In 2012, we anticipate the nation's real GDP will grow at 2.0%, and the average of all 363 metros will be just below that at 1.8%, while more than 290 metropolitan areas will see real GMP growth, continuing the steady progress seen since exiting the recession. Lafayette (Louisiana), Odessa (Texas), Columbus, Elkhart-Goshen (Indiana), and Bismarck (North Dakota) will top the list of fastest growing metros, with each expected to see real GMP expand by more than 7%. Lafayette, Odessa, and Bismarck will each see robust activity in natural resources. The Bakken shale oil formation (an oilfield stretching from Canada to North Dakota and Montana, and containing possibly 4 billion barrels of oil reserves) will provide a surge in real GMP to Bismarck, while the energy sectors in Odessa (the long-time beneficiary of the Permian Basin) and Lafayette will also drive employment growth and real GMP gains while lowering unemployment.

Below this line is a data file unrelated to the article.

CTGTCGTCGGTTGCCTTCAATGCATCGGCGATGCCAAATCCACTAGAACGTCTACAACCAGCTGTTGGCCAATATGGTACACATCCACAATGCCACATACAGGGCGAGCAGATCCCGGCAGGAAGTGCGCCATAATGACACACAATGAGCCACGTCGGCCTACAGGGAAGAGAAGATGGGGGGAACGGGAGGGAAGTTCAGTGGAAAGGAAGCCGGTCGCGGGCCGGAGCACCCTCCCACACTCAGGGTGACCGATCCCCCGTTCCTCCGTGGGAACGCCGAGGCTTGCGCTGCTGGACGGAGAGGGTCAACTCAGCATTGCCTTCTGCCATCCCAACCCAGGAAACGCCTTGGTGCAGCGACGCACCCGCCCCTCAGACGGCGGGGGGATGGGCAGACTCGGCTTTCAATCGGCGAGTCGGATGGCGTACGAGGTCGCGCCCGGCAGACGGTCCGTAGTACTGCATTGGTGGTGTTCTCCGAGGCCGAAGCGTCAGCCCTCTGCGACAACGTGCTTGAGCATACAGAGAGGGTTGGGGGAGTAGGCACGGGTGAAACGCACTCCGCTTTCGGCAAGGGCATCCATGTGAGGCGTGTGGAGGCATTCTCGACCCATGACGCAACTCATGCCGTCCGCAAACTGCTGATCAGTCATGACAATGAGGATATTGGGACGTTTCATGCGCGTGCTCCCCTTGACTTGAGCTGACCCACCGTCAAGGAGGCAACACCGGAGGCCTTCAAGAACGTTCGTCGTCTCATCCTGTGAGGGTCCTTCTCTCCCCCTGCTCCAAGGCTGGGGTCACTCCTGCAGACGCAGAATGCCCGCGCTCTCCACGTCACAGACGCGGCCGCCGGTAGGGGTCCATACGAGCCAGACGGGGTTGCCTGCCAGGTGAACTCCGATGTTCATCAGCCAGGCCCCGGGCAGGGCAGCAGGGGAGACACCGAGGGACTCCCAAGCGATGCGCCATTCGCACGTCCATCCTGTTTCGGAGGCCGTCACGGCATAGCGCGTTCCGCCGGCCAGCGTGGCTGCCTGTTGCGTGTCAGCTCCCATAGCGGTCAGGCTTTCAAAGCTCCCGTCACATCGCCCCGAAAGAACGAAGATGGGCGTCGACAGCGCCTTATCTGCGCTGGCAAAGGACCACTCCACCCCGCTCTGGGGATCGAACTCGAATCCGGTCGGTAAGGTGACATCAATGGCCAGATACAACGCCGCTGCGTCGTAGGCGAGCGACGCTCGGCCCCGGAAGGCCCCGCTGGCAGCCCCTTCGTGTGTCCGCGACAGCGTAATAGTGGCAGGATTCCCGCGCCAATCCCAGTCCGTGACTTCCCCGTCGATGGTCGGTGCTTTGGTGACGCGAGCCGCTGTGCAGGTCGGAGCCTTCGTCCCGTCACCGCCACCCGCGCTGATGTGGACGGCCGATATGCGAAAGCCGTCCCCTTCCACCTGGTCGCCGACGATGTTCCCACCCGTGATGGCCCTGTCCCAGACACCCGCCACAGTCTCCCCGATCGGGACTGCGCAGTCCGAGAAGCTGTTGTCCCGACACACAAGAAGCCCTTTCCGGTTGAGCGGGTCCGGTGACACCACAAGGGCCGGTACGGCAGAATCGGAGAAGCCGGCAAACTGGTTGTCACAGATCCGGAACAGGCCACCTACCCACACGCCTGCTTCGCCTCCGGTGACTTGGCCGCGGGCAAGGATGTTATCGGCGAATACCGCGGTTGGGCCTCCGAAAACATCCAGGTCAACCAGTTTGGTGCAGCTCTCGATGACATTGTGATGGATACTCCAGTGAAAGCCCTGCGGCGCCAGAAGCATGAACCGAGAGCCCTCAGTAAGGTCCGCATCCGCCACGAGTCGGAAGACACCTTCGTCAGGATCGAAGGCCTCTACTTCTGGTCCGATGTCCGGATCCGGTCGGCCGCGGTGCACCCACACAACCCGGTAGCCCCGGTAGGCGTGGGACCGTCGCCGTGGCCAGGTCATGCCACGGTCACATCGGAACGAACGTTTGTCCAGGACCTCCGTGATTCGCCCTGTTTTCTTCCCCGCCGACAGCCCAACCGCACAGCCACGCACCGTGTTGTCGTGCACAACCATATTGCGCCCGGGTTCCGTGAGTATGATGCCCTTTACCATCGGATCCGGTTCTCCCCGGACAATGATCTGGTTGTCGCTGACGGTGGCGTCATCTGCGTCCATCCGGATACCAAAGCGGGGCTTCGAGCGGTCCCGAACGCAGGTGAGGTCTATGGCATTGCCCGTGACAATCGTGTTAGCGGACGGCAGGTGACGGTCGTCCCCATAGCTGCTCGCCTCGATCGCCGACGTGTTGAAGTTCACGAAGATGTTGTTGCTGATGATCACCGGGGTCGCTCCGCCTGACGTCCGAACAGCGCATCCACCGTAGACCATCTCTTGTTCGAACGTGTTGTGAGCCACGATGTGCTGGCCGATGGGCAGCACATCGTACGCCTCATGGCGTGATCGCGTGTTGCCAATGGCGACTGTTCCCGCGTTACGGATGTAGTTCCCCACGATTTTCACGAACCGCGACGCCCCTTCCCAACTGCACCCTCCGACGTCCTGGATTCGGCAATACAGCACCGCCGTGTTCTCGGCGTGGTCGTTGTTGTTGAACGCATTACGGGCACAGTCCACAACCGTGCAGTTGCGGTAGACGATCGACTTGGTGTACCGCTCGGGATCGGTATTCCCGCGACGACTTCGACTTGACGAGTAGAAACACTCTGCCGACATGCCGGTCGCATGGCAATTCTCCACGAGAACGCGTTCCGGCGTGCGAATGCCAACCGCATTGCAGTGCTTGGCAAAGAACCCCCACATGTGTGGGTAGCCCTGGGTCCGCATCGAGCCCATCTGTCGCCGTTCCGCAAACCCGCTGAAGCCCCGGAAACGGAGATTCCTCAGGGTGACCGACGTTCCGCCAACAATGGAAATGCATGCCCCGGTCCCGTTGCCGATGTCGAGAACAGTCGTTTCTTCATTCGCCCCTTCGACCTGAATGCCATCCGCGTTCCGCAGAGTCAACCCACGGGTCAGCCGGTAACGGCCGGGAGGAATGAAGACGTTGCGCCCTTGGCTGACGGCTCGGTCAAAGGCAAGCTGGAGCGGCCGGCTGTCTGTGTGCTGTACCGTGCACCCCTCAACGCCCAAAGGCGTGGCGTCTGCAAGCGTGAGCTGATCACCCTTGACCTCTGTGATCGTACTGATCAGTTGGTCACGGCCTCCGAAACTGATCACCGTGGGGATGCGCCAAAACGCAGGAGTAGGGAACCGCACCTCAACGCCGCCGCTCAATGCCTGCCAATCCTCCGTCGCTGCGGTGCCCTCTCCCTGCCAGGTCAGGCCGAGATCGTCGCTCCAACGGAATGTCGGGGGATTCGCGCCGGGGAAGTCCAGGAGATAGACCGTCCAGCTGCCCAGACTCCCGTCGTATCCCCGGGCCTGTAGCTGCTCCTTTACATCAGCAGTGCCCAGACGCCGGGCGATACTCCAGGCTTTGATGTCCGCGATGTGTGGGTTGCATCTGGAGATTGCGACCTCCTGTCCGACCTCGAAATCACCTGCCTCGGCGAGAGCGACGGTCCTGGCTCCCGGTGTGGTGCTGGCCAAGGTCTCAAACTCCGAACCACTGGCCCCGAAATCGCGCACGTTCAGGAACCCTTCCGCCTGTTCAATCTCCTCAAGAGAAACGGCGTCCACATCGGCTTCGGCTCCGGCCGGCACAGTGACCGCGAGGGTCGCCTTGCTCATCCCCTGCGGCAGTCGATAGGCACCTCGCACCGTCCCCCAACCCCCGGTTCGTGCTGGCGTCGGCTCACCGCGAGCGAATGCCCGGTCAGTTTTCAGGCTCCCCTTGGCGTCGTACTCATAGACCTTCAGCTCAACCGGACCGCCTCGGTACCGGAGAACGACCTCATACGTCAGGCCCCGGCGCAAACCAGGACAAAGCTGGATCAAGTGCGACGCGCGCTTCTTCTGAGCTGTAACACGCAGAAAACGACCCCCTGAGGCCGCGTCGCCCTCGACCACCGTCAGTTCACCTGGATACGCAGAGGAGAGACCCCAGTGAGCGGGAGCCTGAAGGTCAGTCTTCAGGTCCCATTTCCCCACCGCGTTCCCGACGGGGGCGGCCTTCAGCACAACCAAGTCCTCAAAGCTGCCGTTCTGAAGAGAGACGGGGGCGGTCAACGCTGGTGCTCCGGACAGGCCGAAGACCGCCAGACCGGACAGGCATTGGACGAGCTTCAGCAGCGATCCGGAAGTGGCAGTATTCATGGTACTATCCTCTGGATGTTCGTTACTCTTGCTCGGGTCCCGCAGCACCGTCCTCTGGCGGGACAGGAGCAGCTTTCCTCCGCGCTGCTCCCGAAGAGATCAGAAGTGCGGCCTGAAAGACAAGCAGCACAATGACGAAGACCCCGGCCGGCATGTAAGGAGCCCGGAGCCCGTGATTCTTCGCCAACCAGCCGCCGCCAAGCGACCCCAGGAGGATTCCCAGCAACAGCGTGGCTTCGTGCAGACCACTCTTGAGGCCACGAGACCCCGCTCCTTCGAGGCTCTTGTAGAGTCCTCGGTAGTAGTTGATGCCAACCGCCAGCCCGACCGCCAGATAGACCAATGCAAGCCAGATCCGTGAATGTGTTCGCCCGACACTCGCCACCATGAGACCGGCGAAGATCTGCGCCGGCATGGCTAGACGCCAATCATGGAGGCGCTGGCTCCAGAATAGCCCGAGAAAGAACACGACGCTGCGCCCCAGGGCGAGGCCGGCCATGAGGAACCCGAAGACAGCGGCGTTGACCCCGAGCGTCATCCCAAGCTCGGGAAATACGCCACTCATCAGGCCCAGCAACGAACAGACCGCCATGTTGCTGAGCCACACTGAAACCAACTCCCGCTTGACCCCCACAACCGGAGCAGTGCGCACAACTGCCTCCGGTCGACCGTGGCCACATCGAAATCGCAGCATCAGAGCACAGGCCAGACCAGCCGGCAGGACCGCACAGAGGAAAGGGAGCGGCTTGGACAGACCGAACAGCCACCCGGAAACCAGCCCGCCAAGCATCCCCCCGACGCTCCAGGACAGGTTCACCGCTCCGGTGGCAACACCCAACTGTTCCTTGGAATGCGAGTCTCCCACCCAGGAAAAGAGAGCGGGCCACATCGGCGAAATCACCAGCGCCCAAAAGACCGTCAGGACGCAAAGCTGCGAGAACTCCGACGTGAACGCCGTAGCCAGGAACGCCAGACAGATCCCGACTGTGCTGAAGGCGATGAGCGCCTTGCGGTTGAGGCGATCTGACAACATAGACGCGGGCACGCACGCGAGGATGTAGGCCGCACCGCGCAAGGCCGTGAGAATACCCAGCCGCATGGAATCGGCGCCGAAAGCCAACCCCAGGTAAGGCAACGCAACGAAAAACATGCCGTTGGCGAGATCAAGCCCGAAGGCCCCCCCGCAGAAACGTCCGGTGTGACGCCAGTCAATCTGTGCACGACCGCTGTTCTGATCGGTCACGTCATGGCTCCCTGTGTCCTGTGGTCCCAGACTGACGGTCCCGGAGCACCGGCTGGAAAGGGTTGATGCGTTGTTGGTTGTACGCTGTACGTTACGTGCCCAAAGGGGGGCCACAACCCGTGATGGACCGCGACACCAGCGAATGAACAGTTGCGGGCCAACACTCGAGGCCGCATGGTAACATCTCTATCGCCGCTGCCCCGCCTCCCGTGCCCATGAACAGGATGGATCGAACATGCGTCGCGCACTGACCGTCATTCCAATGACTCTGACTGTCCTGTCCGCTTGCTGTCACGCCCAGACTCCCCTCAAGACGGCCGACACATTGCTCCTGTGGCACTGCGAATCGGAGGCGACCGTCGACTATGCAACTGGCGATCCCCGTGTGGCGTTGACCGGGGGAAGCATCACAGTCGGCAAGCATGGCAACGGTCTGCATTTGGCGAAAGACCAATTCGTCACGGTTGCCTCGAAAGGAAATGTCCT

The resurgent manufacturing sector will be the engine powering growth in Columbus and Elkhart-Goshen. Since the end of the recession—during which inventories were short and payrolls fell drastically—firms have called back workers and expanded operations as the recovering economy has demanded a greater supply of manufactured goods. The metropolitan areas of the Rust Belt will reap the benefits of this recovering manufacturing sector. In particular, Elkhart- Goshen will expand its recreational vehicle manufacturing while Columbus will continue to grow its presence in advanced manufacturing, including in automobile, metals, and precision tools and molds production.

Gains in the energy and